Sofía and the Macaw by Ana M. Fores Tamayo

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In the forbidden room, Sofía sighed. She knew her brother would be angry, but the colors there were so pretty. Her room was also nice, but it didn't attract her like this one. The blue greens of the jungle, with its crying crocodile sleeping on the bed the color of rivers, the shining mirror of an imagined swamp, the pink serpent coiled around the window: his exotic retreat wrapped her in dreams. The wooden birds also moved her—the multicolored toucan, the singing macaw, the eagle flying quickly, without motion. Her brother's tropical cavern seemed so beautiful, and the day outside was so ugly, so so stormy...silent and still sat Sofía, looking blankly outward, breathing softly, very softly, dreaming of emerald waters and restless rivers...

The macaw awakened. He looked at Sofía suspiciously and asked her, a bit frightened: "Hey, miss, what are you doing here? Should you be wandering about in these mysterious parts?" And Sofía, surprised, confused, answered the bird: "Well, no, Mr. Macaw. My brother doesn't let me bother him in his funky room. But, well, he... he's not here, and I really did want to spend some time playing with all his wonderful toys."

The macaw smiled. He lost a bit of his natural alarm against the beautiful girl. "Alright, Sofía. Your name is Sofía, isn't it? I've heard the lady of the house calling you that way. So now, do you want to go with me and travel through the swamps? Do you want to climb the highest mountains, to see the big round world that's filled with adventure? Do you want to go with me to greet the shining Sun?"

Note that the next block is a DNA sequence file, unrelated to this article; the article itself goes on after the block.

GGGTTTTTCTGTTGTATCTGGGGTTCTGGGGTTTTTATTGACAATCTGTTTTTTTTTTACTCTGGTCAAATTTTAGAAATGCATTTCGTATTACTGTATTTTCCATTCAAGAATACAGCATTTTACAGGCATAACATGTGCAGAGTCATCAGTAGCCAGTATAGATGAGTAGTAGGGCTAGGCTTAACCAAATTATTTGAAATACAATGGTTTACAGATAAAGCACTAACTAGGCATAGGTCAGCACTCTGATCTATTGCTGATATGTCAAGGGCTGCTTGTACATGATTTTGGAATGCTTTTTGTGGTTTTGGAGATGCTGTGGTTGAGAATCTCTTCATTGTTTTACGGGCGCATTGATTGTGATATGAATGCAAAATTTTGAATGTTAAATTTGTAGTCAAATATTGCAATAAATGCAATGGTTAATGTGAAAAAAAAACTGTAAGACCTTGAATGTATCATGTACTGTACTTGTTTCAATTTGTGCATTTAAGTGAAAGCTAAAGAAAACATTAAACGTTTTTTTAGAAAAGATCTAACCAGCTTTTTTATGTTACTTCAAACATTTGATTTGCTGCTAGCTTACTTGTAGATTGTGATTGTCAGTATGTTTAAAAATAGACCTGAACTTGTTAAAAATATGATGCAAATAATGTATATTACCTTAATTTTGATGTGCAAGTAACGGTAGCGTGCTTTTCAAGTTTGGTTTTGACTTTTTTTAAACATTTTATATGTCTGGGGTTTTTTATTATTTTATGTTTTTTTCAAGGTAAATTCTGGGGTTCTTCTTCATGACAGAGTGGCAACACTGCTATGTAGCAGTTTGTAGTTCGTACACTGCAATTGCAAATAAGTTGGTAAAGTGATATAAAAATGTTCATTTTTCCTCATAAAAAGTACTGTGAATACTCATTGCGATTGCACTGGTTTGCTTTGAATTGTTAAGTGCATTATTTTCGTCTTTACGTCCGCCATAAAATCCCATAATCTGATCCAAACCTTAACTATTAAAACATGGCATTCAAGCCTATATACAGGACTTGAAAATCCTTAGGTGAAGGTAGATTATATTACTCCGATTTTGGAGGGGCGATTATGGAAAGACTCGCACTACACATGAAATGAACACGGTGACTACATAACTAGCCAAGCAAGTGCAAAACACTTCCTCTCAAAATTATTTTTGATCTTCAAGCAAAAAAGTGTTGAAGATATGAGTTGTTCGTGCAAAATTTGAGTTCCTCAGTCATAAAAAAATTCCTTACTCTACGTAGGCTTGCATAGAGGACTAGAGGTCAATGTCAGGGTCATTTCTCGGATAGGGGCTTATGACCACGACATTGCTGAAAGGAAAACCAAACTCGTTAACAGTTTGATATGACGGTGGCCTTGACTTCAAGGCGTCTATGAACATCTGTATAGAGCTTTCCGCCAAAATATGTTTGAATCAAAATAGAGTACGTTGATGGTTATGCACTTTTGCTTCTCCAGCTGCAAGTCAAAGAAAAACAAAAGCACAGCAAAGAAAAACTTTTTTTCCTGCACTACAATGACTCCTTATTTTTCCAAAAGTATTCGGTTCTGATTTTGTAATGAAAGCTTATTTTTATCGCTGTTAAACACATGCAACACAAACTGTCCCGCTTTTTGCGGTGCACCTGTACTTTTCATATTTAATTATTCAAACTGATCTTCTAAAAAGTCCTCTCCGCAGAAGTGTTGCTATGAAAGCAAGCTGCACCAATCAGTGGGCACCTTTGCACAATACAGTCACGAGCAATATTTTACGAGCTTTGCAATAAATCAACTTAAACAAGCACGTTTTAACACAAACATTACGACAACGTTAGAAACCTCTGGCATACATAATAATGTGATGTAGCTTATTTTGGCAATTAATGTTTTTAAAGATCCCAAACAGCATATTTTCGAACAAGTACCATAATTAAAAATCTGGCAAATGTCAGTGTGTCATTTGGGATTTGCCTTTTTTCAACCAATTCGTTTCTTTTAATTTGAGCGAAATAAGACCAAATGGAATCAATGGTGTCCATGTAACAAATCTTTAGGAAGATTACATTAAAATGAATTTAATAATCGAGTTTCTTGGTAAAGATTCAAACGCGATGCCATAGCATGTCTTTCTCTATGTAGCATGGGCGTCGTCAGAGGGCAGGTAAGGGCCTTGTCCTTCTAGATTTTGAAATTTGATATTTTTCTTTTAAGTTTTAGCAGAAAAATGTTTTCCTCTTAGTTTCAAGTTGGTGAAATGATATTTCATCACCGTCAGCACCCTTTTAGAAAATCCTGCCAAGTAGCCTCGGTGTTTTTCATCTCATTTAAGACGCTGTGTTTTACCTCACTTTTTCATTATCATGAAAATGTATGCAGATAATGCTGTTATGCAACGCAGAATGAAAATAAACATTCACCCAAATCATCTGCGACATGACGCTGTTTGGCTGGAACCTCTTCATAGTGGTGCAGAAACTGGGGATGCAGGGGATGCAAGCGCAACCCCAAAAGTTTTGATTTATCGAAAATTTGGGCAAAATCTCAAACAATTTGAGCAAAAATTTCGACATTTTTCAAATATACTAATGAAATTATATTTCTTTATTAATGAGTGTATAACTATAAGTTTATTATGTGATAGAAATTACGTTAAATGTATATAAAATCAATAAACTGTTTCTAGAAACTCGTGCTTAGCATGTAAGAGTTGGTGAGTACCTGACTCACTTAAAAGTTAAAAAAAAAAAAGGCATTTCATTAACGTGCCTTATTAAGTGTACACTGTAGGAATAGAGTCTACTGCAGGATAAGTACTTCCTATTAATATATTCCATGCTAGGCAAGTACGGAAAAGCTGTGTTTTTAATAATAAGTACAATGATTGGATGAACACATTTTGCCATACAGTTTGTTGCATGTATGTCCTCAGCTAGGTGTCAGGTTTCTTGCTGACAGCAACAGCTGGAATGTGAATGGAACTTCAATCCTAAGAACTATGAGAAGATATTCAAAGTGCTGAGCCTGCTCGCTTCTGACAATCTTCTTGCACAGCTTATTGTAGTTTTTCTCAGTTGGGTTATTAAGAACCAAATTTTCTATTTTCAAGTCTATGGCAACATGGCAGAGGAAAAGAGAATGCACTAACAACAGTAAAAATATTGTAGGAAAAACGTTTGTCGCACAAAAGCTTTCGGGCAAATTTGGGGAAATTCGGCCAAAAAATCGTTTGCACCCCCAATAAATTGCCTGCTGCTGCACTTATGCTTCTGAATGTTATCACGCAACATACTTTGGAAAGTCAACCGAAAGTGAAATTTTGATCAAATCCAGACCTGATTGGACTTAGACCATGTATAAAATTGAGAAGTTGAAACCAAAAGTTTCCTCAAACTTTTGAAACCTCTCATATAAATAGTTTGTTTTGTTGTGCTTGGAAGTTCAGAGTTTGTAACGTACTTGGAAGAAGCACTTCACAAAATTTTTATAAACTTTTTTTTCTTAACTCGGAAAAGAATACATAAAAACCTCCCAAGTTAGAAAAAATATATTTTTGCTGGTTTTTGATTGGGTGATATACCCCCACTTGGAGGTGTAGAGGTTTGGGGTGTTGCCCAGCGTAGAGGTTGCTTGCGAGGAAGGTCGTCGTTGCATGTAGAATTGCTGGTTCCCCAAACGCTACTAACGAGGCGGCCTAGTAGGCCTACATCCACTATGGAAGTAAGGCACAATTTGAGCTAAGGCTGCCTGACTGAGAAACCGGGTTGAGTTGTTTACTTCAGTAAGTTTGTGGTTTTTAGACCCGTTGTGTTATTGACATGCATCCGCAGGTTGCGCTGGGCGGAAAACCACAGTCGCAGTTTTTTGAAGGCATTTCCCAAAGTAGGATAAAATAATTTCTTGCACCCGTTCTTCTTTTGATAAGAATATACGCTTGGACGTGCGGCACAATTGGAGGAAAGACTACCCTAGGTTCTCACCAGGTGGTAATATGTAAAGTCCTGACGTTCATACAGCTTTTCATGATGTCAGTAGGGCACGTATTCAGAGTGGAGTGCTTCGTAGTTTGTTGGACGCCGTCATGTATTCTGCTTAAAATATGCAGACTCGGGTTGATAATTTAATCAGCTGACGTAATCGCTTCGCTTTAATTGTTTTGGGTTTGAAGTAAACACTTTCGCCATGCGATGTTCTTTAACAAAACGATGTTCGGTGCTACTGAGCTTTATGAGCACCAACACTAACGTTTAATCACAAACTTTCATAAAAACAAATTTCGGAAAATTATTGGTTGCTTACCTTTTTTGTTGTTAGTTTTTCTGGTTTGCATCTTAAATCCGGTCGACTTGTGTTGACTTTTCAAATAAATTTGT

"Oh, yes, Mr. Macaw," answered Sofía. "With you, Mr. Macaw. I want to go with you!"

And so, they began their journey, the beautiful girl Sofía and the macaw, her delightful guide for the day.

Walking, steadily walking, the two wandered through rich, lush jungles. They crossed paths hampered by spiderlike roots and covered with mushy, oozing mud. Above, there appeared a crown of blue green foliage, while below, a sea of insect life spilled over. But they walked on and on, without stopping, until they reached a river.

"Do you want to turn back, Sofía?" asked the macaw, who did not get as tired since he could fly. Oh, no, Mr. Macaw," answered Sofía. "I want to go with you. With you, Mr. Macaw, with you!"

And so, they would follow the gloomy river, carving out a path through the overgrown bush. As they continued, they would spot the exotic flowers of a hidden swamp, and they would observe, in a still, quiet moment, a curious animal who would follow their trail, glassy-eyed. Once again, they stopped by a flooded marsh. Before they could rest one minute, though, they spied a giant, creeping crocodile, peering at them, his head covered in algae, his jaw half-opened.

"Oh, Mr. Macaw... I'm afraid, Mr. Macaw, I'm afraid!" screamed Sofía, fear in her voice. The macaw, surprised and scared as well, jumped to the gnarled branch of a fallen tree. "Oh, what are we going to do? What can we do? I don't know how to fight against a big and creepy crocodile!"